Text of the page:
And because of how lucrative the Port of Corpus Christi has been, their improvements are underway without much state subsidization. Strawbridge said the largest driver of its growth is petroleum; the port exports crude oil, liquefied natural gas, and refined products like diesel, jet fuel, and gasoline. It also ushers in renewable energy parts such as wind turbines along with breakbulk and dry bulk commodities.
The port has the largest military supply output in the country, a product of Hurricane Harvey hitting the Port of Beaumont and affecting its ability to provide that service.
Connecting these products to the port are three railways and multiple pipelines.
The Port of Corpus Christi is a political subdivision with actual taxing authority, something it’s used sparingly in the 100-year history such as for a Naval home port in the mid-1980s.
Its renaissance closely parallels the nation’s energy boom and fracking revolution, which exploded with the repeal of the crude oil export ban in 2015 — a sop thrown to congressional Republicans by the Obama administration in exchange for the extension of renewable energy subsidies.
“All politics is local, but business is global,” Strawbridge said, “and we’re a natural gateway and tributary to global markets.”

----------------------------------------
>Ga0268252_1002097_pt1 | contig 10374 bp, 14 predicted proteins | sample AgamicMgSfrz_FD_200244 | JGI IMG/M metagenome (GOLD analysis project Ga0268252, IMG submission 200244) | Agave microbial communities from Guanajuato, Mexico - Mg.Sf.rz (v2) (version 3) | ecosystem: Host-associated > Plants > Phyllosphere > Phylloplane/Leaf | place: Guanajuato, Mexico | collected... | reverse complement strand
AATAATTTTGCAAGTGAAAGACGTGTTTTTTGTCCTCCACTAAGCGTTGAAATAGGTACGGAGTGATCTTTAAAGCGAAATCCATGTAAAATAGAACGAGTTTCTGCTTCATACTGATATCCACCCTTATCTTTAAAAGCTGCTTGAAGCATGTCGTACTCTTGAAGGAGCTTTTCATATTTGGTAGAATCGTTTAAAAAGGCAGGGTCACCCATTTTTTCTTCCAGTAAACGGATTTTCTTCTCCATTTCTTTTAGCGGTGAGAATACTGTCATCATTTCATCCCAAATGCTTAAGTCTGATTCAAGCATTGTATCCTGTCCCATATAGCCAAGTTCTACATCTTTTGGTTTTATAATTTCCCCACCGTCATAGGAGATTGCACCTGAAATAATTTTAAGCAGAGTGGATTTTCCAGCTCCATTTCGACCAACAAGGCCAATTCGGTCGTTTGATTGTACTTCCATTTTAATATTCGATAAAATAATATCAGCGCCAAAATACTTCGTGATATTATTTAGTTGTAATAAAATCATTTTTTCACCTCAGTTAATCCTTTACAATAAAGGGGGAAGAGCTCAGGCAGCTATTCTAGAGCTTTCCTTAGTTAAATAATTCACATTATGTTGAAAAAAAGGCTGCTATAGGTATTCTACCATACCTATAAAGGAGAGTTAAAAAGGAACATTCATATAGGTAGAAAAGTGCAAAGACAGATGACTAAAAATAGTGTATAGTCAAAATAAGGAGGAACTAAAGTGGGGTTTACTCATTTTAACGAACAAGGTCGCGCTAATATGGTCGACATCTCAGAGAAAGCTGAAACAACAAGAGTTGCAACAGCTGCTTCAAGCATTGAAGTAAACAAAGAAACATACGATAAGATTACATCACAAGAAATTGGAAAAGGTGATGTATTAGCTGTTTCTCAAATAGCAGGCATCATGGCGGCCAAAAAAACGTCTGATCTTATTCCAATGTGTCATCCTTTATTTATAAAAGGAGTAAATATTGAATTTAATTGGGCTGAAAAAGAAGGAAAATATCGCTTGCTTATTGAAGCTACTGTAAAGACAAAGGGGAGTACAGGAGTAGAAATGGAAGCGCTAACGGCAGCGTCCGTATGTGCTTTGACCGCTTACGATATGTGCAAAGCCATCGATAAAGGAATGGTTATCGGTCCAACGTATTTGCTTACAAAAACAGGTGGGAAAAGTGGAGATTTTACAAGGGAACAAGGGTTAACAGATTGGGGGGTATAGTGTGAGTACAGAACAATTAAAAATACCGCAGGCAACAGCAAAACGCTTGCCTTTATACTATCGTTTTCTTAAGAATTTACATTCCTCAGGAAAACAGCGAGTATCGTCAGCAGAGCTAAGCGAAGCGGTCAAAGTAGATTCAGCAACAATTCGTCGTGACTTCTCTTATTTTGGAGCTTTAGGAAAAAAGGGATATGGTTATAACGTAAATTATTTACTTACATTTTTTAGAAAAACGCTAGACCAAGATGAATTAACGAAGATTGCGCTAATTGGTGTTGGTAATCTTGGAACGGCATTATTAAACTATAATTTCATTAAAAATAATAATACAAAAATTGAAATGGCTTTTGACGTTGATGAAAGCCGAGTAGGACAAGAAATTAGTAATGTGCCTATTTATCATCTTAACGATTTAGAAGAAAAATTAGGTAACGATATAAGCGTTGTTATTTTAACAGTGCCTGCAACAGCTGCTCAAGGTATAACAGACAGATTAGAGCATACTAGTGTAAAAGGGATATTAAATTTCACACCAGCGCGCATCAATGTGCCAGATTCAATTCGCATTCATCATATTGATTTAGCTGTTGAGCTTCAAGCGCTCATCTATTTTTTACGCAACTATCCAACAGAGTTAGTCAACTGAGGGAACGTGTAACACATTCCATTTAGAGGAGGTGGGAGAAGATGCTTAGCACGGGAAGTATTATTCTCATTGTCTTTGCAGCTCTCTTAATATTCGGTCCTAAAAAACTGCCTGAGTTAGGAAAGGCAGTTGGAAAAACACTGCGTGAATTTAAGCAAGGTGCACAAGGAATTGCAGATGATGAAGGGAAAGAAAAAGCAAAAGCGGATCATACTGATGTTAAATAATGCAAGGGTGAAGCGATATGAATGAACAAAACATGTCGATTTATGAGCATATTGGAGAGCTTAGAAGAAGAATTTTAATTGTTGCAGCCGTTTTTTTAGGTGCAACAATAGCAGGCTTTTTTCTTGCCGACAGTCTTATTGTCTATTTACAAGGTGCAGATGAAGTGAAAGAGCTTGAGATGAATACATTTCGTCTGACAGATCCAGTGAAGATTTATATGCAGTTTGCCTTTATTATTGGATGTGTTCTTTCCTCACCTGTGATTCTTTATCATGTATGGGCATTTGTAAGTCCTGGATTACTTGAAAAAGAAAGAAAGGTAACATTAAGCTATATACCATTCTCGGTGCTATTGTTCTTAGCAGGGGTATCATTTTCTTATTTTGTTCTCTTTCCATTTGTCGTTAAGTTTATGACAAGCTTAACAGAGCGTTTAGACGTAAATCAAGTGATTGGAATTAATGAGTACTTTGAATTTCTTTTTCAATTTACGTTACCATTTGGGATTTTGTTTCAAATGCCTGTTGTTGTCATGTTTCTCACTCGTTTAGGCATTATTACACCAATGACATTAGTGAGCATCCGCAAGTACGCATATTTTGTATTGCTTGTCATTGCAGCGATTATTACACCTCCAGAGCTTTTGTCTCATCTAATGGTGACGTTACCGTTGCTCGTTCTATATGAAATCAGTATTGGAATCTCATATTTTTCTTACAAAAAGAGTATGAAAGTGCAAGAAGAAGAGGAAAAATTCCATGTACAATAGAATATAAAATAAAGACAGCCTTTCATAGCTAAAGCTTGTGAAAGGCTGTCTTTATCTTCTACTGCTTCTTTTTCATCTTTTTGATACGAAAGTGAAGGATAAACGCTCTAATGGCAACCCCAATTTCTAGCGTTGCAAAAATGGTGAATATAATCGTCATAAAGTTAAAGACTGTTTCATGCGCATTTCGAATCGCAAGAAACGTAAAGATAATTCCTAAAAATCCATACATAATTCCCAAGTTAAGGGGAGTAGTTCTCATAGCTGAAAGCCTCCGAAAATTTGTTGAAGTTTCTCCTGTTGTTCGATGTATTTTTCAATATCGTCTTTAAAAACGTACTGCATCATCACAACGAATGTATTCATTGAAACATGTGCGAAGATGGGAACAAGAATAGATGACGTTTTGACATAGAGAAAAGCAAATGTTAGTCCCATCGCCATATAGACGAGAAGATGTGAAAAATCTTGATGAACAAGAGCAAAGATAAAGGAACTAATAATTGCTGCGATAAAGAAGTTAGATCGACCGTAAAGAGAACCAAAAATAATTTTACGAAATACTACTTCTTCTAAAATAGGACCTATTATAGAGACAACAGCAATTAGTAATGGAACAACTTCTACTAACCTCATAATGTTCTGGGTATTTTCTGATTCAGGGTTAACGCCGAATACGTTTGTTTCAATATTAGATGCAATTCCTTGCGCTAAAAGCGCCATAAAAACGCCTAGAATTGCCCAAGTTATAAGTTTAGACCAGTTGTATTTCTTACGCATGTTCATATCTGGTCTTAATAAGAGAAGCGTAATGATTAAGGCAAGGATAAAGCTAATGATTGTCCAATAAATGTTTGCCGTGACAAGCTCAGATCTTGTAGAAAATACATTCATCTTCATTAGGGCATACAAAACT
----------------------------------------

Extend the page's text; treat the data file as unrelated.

Though petroleum is its bread and butter, the port has expanded its portfolio of side projects. Earlier this month, the port announced a deal with Buckeye Partners for a land lease for a 45 megawatt (MW) capacity solar farm on 241 acres.
Jeff Pollack, chief strategy officer for the port, said the installation will be able to generate 88,000 MW annually. Pollack told The Texan that the project will add to grid resiliency and is “directly in line with our philosophy and ambitions for decarbonization.”
Additionally, the port is in the process of obtaining permitting approval to construct a 50-million-gallon per day desalination plant — a project that turns salt water into usable municipal water supply. That permit is awaiting approval from the Texas Commission on Environmental Quality, described by Strawbridge as the largest regulatory hurdle to jump in the process, to be considered on September 7.
Once permitting is complete, he estimated it would take 30 to 36 months, but said that the permit might need to be upsized in the near future given the potential for water needs it could meet. Because of regulatory obstacles, the project is stretching into year four of the process, when the port estimated it’d only take between two and three years.